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Busy Beavers

29August2012

Native Americans called the beaver the ‘sacred center’ of the land.  This is because of the role they play in creating natural habitats that allow so many species to flourish.  The beaver sets out to create a home for itself and its family.  It creates this home by damning up a stream in a shallow valley, thereby flooding the area and creating a wetland environment.  These wetlands are the closest rival to tropical rain forests for its biodiversity.  In fact, almost half of endangered and threatened species in North America rely upon these wetlands that are, at least in part, created by beavers.  For more information see: http://www.beaversww.org/beavers-and-wetlands/about-beavers/

All the beaver does is set out to take care of its own.  Yet, by doing so, it produces an environment that allows and enables life to thrive all around.

Are you taking care of your own?

Biology tells us that you are only as healthy as your cells.  My coach always told me that our team was only as strong as our weakest link.  As congregations, our health is determined by the health of our families.  Defining ‘family’ is certainly a moving target in today’s culture, and that is okay.  But, no matter how you define family (traditional, blended, single parent, single, widowed, empty nesters, multi-generational…)—our congregations exist as a gathering of families.  Are the families in our congregations healthy?  Are they a place where discipleship and faith are thriving?  Are they a center for Bible study and prayer?  We wouldn’t tolerate a congregation that doesn’t pray together—why do we tolerate families that don’t?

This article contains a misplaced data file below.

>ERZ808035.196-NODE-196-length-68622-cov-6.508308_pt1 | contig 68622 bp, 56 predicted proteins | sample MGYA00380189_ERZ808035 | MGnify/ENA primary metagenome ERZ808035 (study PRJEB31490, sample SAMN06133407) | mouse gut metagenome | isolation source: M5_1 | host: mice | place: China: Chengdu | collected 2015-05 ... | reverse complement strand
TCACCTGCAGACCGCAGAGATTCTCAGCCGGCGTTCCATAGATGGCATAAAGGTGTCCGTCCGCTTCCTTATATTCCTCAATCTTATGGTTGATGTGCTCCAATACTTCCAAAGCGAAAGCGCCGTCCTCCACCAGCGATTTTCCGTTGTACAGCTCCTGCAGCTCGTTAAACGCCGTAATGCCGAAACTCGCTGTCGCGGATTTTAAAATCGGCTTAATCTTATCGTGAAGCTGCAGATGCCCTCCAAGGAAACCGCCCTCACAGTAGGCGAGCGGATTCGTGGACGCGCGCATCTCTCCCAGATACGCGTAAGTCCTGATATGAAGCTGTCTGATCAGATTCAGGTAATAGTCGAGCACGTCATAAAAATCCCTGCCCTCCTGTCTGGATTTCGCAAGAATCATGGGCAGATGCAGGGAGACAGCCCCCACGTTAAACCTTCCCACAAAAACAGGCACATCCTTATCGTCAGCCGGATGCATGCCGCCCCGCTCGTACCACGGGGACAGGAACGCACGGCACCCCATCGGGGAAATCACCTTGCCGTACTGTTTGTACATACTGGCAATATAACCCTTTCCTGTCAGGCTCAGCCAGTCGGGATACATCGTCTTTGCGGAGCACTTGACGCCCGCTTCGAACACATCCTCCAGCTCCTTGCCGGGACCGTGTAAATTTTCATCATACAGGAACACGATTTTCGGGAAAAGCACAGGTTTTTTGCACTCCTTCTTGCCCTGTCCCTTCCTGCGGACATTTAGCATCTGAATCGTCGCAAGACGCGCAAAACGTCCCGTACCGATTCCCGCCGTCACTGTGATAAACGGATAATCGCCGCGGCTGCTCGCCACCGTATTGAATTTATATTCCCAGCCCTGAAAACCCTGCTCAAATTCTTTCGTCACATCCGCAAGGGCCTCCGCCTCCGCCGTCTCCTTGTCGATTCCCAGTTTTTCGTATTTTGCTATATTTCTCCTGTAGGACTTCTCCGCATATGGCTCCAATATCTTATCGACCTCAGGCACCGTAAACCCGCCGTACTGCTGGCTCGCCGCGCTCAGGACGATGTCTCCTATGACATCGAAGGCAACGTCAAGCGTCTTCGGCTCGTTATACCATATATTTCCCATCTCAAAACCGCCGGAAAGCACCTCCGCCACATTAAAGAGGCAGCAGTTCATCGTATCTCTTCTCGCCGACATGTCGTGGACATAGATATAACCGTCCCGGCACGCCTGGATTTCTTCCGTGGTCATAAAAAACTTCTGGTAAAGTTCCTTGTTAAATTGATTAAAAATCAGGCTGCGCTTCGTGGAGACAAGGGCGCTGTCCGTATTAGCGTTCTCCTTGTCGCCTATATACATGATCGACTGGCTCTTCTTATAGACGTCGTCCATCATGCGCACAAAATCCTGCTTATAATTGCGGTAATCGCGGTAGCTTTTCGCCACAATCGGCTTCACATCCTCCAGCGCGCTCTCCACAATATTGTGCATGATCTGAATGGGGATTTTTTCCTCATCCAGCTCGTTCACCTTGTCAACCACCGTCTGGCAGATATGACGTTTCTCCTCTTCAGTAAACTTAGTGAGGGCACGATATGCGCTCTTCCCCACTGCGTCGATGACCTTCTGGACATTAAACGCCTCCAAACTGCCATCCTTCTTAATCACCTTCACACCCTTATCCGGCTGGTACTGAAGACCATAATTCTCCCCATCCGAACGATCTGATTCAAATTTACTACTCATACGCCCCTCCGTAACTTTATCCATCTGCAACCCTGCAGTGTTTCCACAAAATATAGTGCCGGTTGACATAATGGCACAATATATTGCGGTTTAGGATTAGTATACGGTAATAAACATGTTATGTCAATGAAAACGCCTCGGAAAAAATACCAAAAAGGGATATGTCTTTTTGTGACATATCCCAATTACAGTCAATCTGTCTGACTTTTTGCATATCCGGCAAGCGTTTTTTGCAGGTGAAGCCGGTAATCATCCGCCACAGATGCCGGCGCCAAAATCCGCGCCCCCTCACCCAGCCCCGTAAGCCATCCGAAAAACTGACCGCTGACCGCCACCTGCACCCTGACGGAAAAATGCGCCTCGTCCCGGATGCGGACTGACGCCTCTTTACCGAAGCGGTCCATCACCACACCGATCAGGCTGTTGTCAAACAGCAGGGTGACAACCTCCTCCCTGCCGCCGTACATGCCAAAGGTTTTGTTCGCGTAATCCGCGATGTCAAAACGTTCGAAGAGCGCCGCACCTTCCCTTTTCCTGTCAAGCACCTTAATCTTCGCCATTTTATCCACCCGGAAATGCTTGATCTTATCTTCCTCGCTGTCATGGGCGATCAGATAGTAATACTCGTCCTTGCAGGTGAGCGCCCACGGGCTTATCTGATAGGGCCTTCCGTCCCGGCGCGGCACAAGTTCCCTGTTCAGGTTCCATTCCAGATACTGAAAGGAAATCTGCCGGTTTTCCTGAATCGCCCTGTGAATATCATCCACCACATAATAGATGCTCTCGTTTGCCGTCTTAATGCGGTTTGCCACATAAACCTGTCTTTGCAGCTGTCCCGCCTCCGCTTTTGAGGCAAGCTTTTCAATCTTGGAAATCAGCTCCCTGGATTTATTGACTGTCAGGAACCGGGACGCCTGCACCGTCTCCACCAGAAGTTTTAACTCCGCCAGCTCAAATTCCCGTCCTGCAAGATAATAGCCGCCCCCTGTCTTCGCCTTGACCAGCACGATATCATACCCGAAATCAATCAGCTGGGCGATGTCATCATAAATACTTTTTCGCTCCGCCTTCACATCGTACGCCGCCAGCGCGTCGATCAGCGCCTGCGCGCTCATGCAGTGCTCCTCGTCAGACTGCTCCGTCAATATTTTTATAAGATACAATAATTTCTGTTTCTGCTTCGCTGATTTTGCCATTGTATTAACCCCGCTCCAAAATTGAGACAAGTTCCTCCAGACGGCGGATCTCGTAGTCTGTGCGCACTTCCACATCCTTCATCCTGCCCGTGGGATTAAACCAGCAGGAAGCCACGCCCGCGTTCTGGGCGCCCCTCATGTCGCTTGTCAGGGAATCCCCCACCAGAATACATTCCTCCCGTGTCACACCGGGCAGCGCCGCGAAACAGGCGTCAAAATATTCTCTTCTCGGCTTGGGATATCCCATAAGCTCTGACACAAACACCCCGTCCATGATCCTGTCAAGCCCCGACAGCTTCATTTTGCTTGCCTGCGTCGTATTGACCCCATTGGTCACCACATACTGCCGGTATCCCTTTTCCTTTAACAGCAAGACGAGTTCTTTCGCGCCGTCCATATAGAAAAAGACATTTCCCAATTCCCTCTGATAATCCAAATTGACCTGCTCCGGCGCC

The beaver provides the image.  Take care of your family and, over time, an entire environment beyond itself that is teeming with life will appear.  Many have argued that the congregation is on the front lines where the Gospel hits the streets, where Christ is incarnated for the sake of mission and ministry, and where His grace comes in water poured and through a simple meal.  How true this is!  My hope is that the home can be a further place where these attributes are manifested.  Not the sacraments, mind you—but certainly the work of the people spills over into the home.  And the works of home spill over into the congregation.  As the proverb says, “Train children in the right way, and when old, they will not stray.” Proverbs 22:6.  If we think instilling faith is the task of the congregation we are sorely mistaken.  We are to be busy like beavers creating homes where faith is formed!

The beaver image continues with Mr. and Mrs. Beaver, the beloved characters of C.S. Lewis’ The Lion, The Witch, and the Wardrobe.  If you recall, it was the Beavers who were the ones to share with the children the hope of Aslan.  It was the Beavers who welcomed the children into their home and spoke of hope, of spring, and a prophecy of those who would bring freedom from the reign of the witch.

What would it do for your zip code if you reclaimed the ‘sacred center’ of family and invested time and energy into making it thrive for the sake of Jesus?

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